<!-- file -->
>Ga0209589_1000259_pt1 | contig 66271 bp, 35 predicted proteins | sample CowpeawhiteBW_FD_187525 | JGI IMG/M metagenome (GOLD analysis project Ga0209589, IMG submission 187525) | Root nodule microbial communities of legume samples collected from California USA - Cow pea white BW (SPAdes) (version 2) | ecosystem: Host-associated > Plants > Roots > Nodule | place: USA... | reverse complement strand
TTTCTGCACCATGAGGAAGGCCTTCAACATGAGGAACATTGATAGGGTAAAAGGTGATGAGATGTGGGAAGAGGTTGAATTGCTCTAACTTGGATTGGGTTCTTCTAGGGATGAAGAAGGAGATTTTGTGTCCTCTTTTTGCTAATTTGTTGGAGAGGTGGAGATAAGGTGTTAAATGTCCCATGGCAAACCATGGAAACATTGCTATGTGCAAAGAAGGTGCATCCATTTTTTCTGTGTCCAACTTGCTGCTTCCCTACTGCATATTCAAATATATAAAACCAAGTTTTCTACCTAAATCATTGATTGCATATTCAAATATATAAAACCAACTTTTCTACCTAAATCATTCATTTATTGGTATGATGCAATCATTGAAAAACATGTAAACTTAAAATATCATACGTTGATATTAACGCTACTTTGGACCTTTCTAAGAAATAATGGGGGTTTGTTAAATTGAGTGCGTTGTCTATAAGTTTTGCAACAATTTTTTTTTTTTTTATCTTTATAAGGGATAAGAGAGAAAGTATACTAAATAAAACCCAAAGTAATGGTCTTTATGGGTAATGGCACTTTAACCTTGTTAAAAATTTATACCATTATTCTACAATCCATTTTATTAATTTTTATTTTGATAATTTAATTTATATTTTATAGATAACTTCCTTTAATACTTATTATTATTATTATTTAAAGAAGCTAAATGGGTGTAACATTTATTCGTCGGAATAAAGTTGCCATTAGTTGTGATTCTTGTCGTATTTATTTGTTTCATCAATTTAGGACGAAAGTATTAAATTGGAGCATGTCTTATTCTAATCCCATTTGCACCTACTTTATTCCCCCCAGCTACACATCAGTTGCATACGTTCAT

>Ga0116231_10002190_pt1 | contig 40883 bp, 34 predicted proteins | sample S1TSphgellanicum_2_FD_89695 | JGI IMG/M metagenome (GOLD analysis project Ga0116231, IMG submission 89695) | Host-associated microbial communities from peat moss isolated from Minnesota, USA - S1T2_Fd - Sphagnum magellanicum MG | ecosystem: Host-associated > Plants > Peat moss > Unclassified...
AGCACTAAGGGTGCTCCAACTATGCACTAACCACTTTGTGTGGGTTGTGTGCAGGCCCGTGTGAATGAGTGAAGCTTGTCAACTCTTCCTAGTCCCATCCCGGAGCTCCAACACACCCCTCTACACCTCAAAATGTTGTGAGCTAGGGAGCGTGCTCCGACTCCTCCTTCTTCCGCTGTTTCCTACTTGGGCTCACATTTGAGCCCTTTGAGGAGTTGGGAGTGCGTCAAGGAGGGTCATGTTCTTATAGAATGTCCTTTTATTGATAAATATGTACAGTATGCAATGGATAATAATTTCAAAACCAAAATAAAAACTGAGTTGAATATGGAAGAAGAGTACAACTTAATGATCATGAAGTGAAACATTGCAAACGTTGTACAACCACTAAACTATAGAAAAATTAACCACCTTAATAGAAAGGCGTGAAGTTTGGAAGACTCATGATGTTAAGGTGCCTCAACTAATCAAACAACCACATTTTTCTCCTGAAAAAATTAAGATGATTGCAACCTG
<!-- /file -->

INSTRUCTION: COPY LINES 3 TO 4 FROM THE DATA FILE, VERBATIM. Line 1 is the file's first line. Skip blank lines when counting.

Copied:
>Ga0116231_10002190_pt1 | contig 40883 bp, 34 predicted proteins | sample S1TSphgellanicum_2_FD_89695 | JGI IMG/M metagenome (GOLD analysis project Ga0116231, IMG submission 89695) | Host-associated microbial communities from peat moss isolated from Minnesota, USA - S1T2_Fd - Sphagnum magellanicum MG | ecosystem: Host-associated > Plants > Peat moss > Unclassified...
AGCACTAAGGGTGCTCCAACTATGCACTAACCACTTTGTGTGGGTTGTGTGCAGGCCCGTGTGAATGAGTGAAGCTTGTCAACTCTTCCTAGTCCCATCCCGGAGCTCCAACACACCCCTCTACACCTCAAAATGTTGTGAGCTAGGGAGCGTGCTCCGACTCCTCCTTCTTCCGCTGTTTCCTACTTGGGCTCACATTTGAGCCCTTTGAGGAGTTGGGAGTGCGTCAAGGAGGGTCATGTTCTTATAGAATGTCCTTTTATTGATAAATATGTACAGTATGCAATGGATAATAATTTCAAAACCAAAATAAAAACTGAGTTGAATATGGAAGAAGAGTACAACTTAATGATCATGAAGTGAAACATTGCAAACGTTGTACAACCACTAAACTATAGAAAAATTAACCACCTTAATAGAAAGGCGTGAAGTTTGGAAGACTCATGATGTTAAGGTGCCTCAACTAATCAAACAACCACATTTTTCTCCTGAAAAAATTAAGATGATTGCAACCTG